KENYA suggested making explicit the trigger and format for submission of information. The Secretariat clarified that the invitation to parties to provide information would have a flexible format to capture a maximum amount of information.
Delegates adopted CRP.9 with the oral amendments proposed by China.
Compliance: President Álvarez-Pérez noted that, during discussions pertaining to the report on credentials, one party had raised a question related to the vote to establish a new annex to the Convention that would delineate procedures and a mechanism for compliance. The BRS Legal Officer clarified that the rules of procedure allow provisional participation of all parties in decision-making, pending a decision by the COP to accept their credentials. She said the report of credentials would be made publicly available.
Asking how the Secretariat counted the votes, CHINA, with the RUSSIAN FEDERATION, reiterated concern about Wednesday’s vote setting “a dangerous precedent.”
BRAZIL underscored the importance of ensuring the integrity of the voting process. PAKISTAN asked what the consequences would be if parties without credentials had voted. Emphasizing lack of clarity about who voted, BOLIVIA said there is no precedent for voting without credentials.
Explaining that decision-making cannot be retroactive, President Álvarez-Pérez reminded delegates that his decision to hold the vote after the report of credentials was overruled by a majority of delegates who preferred to hold the vote immediately.
IRAN expressed concern that some observers might have voted. The GAMBIA emphasized that the numbers of votes in favor of creating the annex was “huge” and said that exclusion of parties without credentials would not have changed the results.
Underscoring that the correct procedure was followed, SWITZERLAND called for the next Bureau to review and strengthen the process of presenting credentials. GUINEA stressed that parties’ main aim should be implementation of the Convention.
President Álvarez-Pérez explained that the vote had taken place in accordance with the rules of procedure and as requested by parties. He encouraged those who were “uncomfortable” with the procedures to propose changes for future consideration.
BC Plastics: Delegates worked on finalizing the extensive draft decision on further actions to address plastic waste under the BC, having discussed four different proposals to amend Annexes II, VIII and IX on Wednesday evening, and tasking a small drafting group to work on merging the proposals into a more suitable compromise.
In their consideration of the draft decision, the contact group discussed, among several other issues, how to best reference the decision taken at the fourth UN Environment Assembly on marine plastic litter and microplastics. They also agreed to delete a reference to single-use plastic and fishing gear in a request to parties to promote the environmentally sound management of plastic waste. Participants debated whether to include the year 2030 as the target date to reduce “unnecessary” single-use plastic products, with one delegate explaining that there are certain necessary uses.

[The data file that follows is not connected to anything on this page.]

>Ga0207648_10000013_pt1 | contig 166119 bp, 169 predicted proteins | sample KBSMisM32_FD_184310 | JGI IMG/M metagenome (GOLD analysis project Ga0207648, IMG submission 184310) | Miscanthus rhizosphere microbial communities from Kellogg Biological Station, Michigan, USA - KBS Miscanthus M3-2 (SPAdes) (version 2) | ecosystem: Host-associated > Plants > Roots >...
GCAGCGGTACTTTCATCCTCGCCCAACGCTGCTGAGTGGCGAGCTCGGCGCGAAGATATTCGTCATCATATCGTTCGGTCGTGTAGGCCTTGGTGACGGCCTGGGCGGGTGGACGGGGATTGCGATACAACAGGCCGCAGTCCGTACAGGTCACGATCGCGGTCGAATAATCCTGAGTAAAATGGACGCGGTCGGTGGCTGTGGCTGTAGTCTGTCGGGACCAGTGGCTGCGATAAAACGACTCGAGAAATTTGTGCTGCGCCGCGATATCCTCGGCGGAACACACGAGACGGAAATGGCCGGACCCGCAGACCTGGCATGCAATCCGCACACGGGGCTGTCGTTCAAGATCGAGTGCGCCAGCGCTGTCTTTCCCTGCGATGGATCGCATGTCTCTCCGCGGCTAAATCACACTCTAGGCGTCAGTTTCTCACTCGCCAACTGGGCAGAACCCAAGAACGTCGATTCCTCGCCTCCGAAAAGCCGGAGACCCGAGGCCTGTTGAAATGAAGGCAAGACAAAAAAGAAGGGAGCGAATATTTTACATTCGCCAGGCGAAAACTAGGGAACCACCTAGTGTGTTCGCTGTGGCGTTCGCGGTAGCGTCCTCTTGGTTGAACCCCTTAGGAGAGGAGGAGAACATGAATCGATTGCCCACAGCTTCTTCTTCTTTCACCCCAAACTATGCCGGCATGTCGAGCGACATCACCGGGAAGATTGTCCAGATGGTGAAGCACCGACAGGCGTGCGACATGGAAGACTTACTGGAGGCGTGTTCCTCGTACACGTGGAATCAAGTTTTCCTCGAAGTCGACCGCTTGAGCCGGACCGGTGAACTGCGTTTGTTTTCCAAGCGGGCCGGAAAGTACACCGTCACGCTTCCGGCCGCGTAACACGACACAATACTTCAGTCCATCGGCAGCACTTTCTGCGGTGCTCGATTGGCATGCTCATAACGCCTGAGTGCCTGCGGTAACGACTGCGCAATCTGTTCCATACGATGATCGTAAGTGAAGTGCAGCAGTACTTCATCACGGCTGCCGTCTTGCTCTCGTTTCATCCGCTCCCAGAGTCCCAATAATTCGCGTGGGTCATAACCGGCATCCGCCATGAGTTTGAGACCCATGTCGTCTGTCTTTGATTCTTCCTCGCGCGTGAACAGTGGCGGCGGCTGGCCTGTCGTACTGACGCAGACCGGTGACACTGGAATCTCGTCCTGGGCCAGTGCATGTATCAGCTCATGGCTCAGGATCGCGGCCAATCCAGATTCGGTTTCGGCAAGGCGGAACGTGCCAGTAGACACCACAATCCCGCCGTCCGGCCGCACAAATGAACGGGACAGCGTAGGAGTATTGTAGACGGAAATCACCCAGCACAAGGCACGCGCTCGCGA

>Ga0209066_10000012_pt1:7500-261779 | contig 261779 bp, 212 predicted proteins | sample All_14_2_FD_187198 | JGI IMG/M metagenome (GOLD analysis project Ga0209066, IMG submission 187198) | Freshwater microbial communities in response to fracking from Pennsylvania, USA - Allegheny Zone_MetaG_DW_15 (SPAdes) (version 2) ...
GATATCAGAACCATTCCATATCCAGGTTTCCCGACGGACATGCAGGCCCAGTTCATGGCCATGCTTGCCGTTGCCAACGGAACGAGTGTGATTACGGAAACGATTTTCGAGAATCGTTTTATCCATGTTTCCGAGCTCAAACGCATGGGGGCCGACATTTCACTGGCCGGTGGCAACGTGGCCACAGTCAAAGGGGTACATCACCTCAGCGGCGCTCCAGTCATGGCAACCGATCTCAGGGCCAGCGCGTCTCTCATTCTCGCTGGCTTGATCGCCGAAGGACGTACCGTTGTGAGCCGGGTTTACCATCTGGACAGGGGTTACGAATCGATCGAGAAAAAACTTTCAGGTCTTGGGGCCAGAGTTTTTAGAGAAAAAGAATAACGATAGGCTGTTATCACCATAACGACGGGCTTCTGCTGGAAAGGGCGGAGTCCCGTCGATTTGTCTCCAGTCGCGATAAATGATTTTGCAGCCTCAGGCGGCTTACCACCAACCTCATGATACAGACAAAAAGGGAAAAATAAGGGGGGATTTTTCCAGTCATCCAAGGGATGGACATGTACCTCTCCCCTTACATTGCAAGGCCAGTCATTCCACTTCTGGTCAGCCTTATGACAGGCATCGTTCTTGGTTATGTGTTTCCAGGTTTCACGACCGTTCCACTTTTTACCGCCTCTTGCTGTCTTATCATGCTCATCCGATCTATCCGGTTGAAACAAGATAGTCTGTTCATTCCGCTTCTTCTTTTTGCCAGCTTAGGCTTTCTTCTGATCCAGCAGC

RC Effectiveness: The group met on Thursday afternoon to explore the possibilities of combining elements from two proposals that could form the basis for a draft decision on enhancing effectiveness. With the Co-Chairs calling for participants to agree on the language of a combined text, participants continued discussions into the evening on, inter alia, asking the Secretariat to implement the exchange of information among parties on national examples and lessons learned; information exchange standards; and a prior informed consent (PIC) database.
The contact group also agreed on the topics that could be included in the Chemical Review Committee (CRC) draft proposal including, inter alia, welcoming the Secretariat’s recommendations for improving participation, openness and transparency in the CRC process, and requesting the Secretariat to report to COP10 on progress with respect to these recommendations.
Participants did not agree on the need to request the Secretariat to prepare a detailed analysis of potential financial and administrative implications related to translation into the UN official languages, or on the introduction of interpretation and translation services for the CRC.
In the Corridors
On the penultimate day of the TripleCOPs, participants raced to finish work on a range of challenging issues. With the BC plastics contact group meeting throughout the day to deal with a “rainbow of options” for addressing plastic wastes, financial experts trying to establish a viable budget, and delegates laboring intensively in bilaterals and small groups to find common ground on matters such as e-wastes and potential listing of chemicals, most delegates were anticipating a late night. One emphasized that agreement on some of these outstanding issues is essential, as matters such as the operation of the RC’s CRC, budget, and technical assistance and financial resources are of paramount importance to the effective implementation of the three different Conventions.
Another veteran participant expressed frustration that delegates seemed unwilling to openly share their views in contact groups, and were instead confining their conversations to the corridors. She lamented that this reticence to engage was hindering progress, particularly in discussions of effectiveness.
Despite the challenges awaiting resolution, however, many were celebrating the number of important questions that have already been resolved. One even predicted that the meeting could finish ahead of schedule, saying that for the Stockholm Convention, at least, “all of the difficult issues are behind us.”
The Earth Negotiations Bulletin summary and analysis of the BRS Conventions COPs will be available on Monday, 13 May 2019 at http://enb.iisd.org/chemical/cops/2019/